So here is the program for realistic AI research: get the Haskell source for every neato AI project out there. Include libraries for vision, smelling, hearing, touch. It doesn't matter how primitive they are, as long as you have them all. Include libraries for calculating a robot's energy needs and energy stored in a battery. Include a library for solving lattice meets and joins. (It can do logic if it can do that). Make sure you place limits on the thing's ability to do logic. You can be pretty clever about this. For example, you can let the machine do a "depth then breadth" search on the logic. Letting a machine go down a line of thought that doesn't terminate is kind of bad. (Want to compare artificial intelligence to real intelligence? My senior thesis was about a recursive structure that didn't terminate under the conditions I was describing. How much time do you think I wasted? Let's just say I failed Latin II my senior year.) Use genetic programming, while quantifying over source code (possibly using Template Haskell for this purpose). Do the whole compile-install to robot-let robot learn and die-recompile cycle about 300,000 times.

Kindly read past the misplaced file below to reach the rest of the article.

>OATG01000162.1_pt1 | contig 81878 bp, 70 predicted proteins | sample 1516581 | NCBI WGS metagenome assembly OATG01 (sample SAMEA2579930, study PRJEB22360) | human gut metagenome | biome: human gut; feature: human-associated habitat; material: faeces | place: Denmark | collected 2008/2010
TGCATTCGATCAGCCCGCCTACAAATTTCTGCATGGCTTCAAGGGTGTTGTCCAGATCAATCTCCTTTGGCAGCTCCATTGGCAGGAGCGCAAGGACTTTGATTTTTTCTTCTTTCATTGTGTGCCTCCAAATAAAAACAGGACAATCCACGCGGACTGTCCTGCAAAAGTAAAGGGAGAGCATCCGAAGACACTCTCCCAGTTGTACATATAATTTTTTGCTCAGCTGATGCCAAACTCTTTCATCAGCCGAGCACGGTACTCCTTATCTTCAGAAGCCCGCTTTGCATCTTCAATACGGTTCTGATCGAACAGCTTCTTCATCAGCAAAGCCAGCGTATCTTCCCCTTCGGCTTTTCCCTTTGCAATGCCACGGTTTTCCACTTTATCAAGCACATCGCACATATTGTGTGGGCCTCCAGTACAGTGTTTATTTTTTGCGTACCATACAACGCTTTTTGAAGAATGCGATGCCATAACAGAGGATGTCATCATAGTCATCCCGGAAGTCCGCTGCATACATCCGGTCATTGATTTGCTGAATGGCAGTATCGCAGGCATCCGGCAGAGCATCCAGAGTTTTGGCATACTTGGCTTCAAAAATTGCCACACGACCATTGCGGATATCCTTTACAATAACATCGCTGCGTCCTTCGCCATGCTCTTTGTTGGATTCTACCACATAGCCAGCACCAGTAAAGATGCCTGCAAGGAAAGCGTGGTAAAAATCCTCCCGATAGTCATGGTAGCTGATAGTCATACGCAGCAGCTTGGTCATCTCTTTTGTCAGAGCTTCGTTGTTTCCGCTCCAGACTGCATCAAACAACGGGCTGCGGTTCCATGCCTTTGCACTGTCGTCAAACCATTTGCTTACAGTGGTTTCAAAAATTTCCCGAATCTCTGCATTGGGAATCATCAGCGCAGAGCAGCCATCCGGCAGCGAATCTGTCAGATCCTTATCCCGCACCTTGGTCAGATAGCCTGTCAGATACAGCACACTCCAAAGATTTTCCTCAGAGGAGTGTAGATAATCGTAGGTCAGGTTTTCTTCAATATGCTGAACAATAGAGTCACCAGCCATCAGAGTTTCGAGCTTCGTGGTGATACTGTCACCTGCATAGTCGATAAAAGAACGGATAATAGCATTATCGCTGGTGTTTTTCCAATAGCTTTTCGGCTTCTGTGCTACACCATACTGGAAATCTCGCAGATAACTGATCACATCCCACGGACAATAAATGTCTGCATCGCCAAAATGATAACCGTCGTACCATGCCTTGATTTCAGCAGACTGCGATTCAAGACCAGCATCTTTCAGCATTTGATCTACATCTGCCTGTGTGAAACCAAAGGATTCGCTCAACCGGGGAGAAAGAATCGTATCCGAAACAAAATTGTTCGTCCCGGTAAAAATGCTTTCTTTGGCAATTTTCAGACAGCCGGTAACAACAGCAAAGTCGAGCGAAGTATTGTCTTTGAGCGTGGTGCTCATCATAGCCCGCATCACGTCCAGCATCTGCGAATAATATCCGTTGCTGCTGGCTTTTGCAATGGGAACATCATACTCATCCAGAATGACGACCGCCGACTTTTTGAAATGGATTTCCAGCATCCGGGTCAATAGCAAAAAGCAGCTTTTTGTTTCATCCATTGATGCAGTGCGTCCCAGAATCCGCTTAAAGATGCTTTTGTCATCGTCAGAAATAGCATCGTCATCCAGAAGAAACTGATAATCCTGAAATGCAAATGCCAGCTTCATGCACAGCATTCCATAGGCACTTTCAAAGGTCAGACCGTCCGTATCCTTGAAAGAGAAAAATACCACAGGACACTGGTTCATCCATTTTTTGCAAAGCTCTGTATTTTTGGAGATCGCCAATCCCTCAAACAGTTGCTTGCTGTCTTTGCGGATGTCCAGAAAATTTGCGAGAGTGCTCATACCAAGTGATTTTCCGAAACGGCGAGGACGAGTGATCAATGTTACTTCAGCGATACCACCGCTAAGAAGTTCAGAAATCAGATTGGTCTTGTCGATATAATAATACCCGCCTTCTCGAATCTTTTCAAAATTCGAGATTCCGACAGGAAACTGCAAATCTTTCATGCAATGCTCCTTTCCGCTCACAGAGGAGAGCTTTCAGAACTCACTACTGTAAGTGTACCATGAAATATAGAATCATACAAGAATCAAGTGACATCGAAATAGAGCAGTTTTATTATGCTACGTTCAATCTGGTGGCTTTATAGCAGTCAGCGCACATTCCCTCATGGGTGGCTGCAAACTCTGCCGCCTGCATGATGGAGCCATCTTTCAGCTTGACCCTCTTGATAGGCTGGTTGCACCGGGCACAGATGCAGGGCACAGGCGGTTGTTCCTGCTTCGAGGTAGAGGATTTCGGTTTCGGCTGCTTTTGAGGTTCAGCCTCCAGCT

• Re:When? (Score:4, Interesting)

    by Unoti (731964) on Wednesday February 10, 2010 @10:45PM (#31094848) Journal

    Agreed. In civilized countries we have really excellent infant mortality rates. We have instant global communications, and overnight worldwide delivery and travel. Tons of different diseases, essentially made obsolte. And technology has done a lot for us. Keep in mind that comptuers do many jobs for us today that used to be done by people, such as coordinating appointment schedules, taking messages, operating elevators, delivering documents, retyping edited documents... There's likely a list of these types of things longer than anyone would care to read. Also look at the means food production: farm automation, techniques, and technology have enabled huge swaths of the population to devote their attention to other things.